St Michael, 1918
The April 1918 Parish Magazine states that the statue was produced by C W Jewitt, a member of the choir, with the gilding for the wings and parts of the armour, halo and crucifix done by Mr Harper, who had also gilded the reredos in the Resurrection Chapel. The magazine added:
The stone base especially intended for it was let into the wall near the door at the time the church was built, and we have been hoping all that time, wondering whether the Figure would ever come to stand on it. A propos of this hangs an amusing tale. In the old days, when the present Vicar was curate at S Michael’s, Mr Penfold was catechising the Sunday School children one Sunday afternoon in church, and pointing to the stone pedestal on the wall, asked if they knew for whom it was intended. One bright youngster immediately held up his hand and said “Please Sir, for Mr O—n”! Even Mr Penfold, we believe, could not keep his countenance when this amazing idea was proposed!
The same article also described the statue:
S. Michael is holding the scales of judgement. He is weighing a soul in one scale against its sin in the other. The sin is as black and ugly as it always is when stripped of its worldly trappings, and by placing one foot against S. Michael’s armour is trying to force down the scale, looking down with his mouth open, perhaps calling for help from the demons of hell. His weight and malice make it evident that the soul being weighed in the other scale would be found wanting were it not that S Michael is placing the Crucifix in that scale. To the foot of this the soul clings, bringing the scale down so completely that it leaves no doubt that the merits of the Cross outweigh the power of evil. The soul is on S Michael’s right hand, the side of the blessed… while the sin in the scale on S Michael’s left hand … the Figure altogether is full of grace and beauty.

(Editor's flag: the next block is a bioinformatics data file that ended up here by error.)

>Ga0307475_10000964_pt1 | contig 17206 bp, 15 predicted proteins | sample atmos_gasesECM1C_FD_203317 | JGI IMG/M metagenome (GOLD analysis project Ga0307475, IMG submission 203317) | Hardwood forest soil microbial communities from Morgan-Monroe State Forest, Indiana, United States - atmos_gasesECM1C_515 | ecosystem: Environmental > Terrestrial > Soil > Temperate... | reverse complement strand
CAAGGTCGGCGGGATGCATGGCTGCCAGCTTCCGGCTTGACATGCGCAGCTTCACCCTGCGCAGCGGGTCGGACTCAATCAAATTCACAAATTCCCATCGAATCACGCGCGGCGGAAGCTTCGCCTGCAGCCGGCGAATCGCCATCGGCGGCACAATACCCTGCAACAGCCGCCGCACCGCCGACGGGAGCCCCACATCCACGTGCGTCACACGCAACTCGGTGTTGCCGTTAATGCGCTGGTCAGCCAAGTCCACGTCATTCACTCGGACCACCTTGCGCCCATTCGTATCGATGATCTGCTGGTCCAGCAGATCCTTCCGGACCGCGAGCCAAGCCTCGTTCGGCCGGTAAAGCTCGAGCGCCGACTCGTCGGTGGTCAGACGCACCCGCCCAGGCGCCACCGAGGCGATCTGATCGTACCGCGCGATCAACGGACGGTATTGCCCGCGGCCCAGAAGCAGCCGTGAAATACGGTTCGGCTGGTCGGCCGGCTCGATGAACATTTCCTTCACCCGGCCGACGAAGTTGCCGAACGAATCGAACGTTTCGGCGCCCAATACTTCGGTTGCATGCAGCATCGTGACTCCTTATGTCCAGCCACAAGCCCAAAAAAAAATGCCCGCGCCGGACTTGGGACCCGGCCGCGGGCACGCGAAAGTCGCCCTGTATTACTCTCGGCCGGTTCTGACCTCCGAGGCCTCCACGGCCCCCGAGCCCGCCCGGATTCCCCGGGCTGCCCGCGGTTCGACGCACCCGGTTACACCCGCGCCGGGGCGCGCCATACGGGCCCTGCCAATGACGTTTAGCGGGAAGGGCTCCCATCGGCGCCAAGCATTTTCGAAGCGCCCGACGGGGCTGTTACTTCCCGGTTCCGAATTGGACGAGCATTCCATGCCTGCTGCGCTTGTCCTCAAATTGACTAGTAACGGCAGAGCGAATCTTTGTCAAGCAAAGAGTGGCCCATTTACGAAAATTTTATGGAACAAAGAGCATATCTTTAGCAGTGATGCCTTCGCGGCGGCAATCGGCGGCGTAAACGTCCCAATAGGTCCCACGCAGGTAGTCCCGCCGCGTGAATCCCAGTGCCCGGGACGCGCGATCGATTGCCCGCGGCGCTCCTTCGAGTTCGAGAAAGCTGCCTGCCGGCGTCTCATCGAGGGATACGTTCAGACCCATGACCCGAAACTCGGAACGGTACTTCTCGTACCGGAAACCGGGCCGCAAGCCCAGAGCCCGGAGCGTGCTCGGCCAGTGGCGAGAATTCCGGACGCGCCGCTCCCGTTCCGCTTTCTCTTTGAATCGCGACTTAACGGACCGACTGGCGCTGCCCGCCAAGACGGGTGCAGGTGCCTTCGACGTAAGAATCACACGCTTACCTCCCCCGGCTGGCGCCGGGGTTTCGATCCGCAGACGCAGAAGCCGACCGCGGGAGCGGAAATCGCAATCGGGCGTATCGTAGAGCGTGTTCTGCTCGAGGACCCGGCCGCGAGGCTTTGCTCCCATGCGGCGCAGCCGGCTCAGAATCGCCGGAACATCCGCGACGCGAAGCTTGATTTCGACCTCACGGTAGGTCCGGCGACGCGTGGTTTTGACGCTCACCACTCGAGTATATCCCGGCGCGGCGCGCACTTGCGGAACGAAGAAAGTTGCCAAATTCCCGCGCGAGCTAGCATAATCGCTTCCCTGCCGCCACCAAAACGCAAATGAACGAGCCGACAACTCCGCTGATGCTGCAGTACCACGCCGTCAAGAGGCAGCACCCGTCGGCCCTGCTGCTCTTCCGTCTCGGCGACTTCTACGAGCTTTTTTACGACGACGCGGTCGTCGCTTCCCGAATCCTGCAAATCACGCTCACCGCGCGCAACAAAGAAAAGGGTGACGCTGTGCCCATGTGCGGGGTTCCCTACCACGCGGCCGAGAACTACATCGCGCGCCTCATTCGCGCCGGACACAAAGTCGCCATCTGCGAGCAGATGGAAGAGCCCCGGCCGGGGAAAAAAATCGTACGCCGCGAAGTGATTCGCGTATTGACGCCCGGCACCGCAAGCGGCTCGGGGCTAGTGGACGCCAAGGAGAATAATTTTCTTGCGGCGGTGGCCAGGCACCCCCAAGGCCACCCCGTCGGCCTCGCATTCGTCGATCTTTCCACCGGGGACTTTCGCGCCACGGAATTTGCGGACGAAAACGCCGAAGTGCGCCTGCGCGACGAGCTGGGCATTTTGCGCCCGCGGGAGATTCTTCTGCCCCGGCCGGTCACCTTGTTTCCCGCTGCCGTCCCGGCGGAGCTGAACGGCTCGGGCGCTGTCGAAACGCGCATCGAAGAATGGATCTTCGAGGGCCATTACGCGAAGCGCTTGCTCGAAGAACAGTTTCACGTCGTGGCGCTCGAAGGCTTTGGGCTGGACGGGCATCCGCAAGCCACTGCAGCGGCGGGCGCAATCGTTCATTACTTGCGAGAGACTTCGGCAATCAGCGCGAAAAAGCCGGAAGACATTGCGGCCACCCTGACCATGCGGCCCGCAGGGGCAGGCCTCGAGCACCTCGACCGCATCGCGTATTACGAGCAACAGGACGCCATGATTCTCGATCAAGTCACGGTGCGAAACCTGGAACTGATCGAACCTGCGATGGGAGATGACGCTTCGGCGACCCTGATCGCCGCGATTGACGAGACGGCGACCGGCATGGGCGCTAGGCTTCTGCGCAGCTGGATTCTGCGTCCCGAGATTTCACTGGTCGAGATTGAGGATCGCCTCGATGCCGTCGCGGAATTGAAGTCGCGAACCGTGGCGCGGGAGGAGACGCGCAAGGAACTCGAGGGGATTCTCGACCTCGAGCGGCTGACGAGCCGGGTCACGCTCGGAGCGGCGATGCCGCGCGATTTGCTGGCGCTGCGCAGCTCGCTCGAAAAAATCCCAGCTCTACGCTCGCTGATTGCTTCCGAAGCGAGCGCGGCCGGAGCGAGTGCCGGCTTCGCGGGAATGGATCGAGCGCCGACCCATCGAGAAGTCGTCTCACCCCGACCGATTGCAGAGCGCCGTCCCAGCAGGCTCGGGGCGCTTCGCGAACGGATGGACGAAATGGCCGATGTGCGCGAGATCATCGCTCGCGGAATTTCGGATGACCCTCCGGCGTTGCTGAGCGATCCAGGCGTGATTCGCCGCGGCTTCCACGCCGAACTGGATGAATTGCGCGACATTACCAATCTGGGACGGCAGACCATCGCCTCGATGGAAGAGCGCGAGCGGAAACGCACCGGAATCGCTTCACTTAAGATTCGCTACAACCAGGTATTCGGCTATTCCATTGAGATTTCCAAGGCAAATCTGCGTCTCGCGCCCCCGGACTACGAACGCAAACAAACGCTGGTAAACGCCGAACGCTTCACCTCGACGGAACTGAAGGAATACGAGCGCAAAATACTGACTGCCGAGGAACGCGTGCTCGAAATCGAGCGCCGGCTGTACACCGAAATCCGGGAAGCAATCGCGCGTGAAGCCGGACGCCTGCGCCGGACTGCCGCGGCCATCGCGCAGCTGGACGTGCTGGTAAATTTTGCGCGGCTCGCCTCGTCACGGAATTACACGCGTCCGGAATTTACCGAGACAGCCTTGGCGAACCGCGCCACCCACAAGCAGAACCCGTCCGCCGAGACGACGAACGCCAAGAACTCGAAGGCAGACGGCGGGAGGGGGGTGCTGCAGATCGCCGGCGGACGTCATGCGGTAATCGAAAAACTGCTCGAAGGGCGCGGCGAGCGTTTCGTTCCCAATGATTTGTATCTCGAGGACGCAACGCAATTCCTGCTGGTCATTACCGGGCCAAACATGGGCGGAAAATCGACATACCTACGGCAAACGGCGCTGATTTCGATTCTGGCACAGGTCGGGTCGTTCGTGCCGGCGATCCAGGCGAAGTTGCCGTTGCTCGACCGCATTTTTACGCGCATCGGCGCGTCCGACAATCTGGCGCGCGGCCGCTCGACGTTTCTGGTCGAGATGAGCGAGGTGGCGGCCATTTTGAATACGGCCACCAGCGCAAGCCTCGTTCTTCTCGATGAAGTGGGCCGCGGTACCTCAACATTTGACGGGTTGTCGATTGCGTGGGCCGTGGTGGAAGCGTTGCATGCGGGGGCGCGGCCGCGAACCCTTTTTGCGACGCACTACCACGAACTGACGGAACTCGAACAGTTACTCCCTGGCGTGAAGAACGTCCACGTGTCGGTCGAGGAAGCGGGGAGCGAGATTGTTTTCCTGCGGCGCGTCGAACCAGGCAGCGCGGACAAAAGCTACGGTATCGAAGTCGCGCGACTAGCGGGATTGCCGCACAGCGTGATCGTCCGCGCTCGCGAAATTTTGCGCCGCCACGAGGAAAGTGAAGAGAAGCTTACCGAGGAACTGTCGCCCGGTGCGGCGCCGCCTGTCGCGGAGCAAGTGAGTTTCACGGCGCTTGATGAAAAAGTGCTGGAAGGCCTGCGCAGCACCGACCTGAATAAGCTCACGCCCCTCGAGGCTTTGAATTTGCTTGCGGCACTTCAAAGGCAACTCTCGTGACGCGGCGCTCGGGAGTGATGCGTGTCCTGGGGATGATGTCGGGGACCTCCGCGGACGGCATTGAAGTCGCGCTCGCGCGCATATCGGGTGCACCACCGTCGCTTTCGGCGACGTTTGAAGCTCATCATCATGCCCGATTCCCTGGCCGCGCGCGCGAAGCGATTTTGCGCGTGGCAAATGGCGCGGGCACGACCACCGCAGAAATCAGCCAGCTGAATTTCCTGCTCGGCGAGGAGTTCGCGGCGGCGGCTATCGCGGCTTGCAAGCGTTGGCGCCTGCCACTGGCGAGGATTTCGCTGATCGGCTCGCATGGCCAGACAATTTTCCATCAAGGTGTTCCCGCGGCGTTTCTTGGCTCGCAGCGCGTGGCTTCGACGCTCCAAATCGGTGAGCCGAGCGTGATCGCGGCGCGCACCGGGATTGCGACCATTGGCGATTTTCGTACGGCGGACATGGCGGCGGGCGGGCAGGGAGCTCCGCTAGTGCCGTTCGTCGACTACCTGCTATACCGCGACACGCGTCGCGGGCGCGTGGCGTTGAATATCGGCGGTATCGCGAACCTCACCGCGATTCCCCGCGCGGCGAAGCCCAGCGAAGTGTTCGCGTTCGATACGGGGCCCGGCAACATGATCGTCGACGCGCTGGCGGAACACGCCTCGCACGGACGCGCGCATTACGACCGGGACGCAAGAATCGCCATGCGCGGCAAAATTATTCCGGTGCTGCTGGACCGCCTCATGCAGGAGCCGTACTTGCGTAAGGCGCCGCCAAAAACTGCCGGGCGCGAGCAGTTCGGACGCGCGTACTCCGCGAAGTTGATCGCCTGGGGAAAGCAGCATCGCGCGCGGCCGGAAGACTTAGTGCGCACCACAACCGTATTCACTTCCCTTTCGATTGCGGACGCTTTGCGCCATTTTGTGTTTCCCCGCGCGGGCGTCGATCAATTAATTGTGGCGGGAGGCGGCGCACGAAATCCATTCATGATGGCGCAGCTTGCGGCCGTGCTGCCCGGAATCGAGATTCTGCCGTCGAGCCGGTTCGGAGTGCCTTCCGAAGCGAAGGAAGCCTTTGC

On Easter Eve, at the first Evensong of Easter, it was solemnly dedicated, the clergy and choir, accompanied by the Thurifer, Cross-bearer and Candlebearers, going there at the end of the Procession. After the prayers of Dedication, Hymn 616, “Life and strength of all Thy servants,” was sung, the inspiring words of which are so appropriate to the present time. We owe a great debt of gratitutde to Mr Jewitt for all his work … which has been a labour of love to him during a very long time. The incidental expenses connected with completing and gilding the statue, removing it from its former place, and repainting the west wall for its reception, have been borne by the Women’s Branch of the Guild of S Michael.
By the time of the 1923 history the sculpture was on the interior west wall behind the font – the September 1926 magazine added that a Union Jack and the Girl Guides’ company colour had been placed under the statue. It had returned to its original plinth by the west door by the 2000s, when it was removed from there with a view to carrying it in procession. It proved too heavy for this and was moved to the Resurrection Chapel. In 2018 it was placed just outside the entrance to the chapel to make room for the installation of an icon of St Michael, though this installation did not in the end occur.